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He lives in the eye of the world, and the world in his. If he witnesses less of the details of private life, he has better opportunities of observing its larger masses and varied movements. He sees the stream of human life pouring along the streets—its comforts and embellishments piled up in the shops—the houses are proofs of the industry, the public buildings of the art and magnificence of man; while the public amusements and places of resort are a centre and support for social feeling. A playhouse alone is a school of humanity, where all eyes are fixed on the same gay or solemn scene, where smiles or tears are spread from face to face, and where a thousand hearts beat in unison ! Look at the company in a country-theatre in comparison) and see the coldness, the sullenness, the want of sympathy, and the way in which they turn round to scan and scrutinise one another. In London there is a public; and each man is part of it. We are gregarious, and affect the kind. We have a sort of abstract existence; and a community of ideas and knowledge (rather than local proximity) is the bond of society and goodfellowship. This is one great cause of the tone of political feeling in large and populous cities. There is here a visible body-politic, a type and image of that huge Leviathan the State. We comprehend that vast denomination, the People, of which we see a tenth part daily moving before us; and by having our imaginations emancipated from petty interests and personal dependence, we learn to venerate ourselves as men, and to respect the rights of human nature. Therefore it is that the citizens and freemen of London and Westminster are patriots by prescription, philosophers and politicians by the right of their birth-place. In the country, men are no better than a herd of cattle or scattered deer. They have no idea but of individuals, none of rights or principles—and a king, as the greatest individual, is the highest idea they can form. He is “a species alone,” and as superior to any single peasant as the latter is to the peasant's dog, or to a crow flying over his head. In London the king is but as one to a million (numerically speaking), is seldom seen, and then distinguished only from others by the superior graces of his person. A country 'squire or a lord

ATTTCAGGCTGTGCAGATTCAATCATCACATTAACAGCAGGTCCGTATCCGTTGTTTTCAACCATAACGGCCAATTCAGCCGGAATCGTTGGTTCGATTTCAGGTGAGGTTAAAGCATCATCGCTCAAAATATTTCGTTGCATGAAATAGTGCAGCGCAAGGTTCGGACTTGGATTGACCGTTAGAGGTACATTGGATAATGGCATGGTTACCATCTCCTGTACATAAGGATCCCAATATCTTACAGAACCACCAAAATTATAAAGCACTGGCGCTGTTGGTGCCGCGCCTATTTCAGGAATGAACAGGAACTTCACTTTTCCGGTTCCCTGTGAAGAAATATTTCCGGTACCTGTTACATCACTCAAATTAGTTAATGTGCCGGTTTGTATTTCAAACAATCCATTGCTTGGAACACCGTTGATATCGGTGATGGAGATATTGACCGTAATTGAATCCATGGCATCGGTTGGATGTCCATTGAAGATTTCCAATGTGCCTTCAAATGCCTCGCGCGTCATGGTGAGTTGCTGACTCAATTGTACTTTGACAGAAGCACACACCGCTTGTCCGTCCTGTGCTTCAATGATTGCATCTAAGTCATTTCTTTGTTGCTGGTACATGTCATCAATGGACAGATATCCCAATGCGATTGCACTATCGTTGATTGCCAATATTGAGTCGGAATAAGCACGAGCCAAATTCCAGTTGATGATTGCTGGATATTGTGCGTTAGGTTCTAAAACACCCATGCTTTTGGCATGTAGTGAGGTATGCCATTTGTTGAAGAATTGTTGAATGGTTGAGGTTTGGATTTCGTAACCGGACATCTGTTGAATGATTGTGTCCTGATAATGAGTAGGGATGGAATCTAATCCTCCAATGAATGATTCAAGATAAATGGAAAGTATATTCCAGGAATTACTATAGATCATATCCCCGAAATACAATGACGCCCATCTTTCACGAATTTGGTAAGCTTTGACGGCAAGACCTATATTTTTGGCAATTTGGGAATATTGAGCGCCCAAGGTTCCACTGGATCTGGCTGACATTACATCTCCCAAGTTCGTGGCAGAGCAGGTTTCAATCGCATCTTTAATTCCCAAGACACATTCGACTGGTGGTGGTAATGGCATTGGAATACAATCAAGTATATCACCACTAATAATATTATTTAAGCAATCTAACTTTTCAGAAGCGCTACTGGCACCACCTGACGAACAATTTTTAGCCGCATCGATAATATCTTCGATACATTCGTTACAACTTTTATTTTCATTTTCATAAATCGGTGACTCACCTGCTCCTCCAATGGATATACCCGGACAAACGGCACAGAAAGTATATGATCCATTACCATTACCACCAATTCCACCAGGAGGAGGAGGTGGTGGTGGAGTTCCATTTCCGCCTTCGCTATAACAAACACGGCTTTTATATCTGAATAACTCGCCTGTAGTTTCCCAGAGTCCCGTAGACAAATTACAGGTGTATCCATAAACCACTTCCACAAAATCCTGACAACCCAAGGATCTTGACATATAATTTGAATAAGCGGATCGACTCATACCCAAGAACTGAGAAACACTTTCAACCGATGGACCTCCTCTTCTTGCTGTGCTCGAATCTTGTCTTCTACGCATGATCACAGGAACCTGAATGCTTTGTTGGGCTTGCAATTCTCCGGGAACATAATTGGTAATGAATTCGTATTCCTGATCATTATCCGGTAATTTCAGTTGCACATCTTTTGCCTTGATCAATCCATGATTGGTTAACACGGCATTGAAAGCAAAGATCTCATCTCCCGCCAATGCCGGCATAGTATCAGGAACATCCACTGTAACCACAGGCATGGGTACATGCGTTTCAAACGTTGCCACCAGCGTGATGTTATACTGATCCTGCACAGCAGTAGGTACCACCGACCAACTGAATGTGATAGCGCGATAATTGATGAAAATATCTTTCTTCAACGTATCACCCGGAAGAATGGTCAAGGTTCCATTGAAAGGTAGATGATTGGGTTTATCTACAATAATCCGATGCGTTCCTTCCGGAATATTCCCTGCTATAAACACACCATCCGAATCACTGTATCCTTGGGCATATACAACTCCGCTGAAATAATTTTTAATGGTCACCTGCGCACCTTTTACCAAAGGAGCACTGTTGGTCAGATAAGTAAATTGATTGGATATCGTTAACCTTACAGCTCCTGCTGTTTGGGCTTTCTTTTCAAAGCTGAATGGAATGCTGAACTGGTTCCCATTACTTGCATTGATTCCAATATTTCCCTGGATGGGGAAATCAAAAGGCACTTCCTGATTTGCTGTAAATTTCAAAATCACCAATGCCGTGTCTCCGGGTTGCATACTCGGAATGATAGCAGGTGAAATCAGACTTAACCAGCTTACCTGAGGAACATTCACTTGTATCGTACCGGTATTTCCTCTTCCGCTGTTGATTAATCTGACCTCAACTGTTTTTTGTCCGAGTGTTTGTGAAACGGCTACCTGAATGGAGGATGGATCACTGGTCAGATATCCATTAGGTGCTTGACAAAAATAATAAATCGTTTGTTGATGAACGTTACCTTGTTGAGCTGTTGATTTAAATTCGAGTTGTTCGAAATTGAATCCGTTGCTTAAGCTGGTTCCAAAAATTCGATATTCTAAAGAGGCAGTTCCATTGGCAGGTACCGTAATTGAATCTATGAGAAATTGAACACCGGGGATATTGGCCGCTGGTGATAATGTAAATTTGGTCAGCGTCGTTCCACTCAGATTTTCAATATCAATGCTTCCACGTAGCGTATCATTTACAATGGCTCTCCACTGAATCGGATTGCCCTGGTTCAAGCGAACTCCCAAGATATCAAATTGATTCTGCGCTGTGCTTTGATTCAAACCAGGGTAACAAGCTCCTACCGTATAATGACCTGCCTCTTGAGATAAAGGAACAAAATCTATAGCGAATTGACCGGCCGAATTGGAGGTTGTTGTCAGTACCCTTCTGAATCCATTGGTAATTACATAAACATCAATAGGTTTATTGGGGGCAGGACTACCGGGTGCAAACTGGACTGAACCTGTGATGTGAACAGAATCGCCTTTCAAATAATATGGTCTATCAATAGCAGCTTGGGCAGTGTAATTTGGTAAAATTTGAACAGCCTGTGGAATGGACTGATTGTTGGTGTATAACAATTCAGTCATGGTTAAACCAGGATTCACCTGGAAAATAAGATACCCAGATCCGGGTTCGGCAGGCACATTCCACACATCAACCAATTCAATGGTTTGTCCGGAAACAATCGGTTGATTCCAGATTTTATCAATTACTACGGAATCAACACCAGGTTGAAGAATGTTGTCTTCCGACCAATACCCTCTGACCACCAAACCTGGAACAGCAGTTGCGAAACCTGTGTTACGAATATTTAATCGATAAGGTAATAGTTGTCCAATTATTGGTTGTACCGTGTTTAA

A of the manor is a greater man in his village or hundred!

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ESSAY VIII.

ON THE SPIRIT OF OBLIGATIONS.

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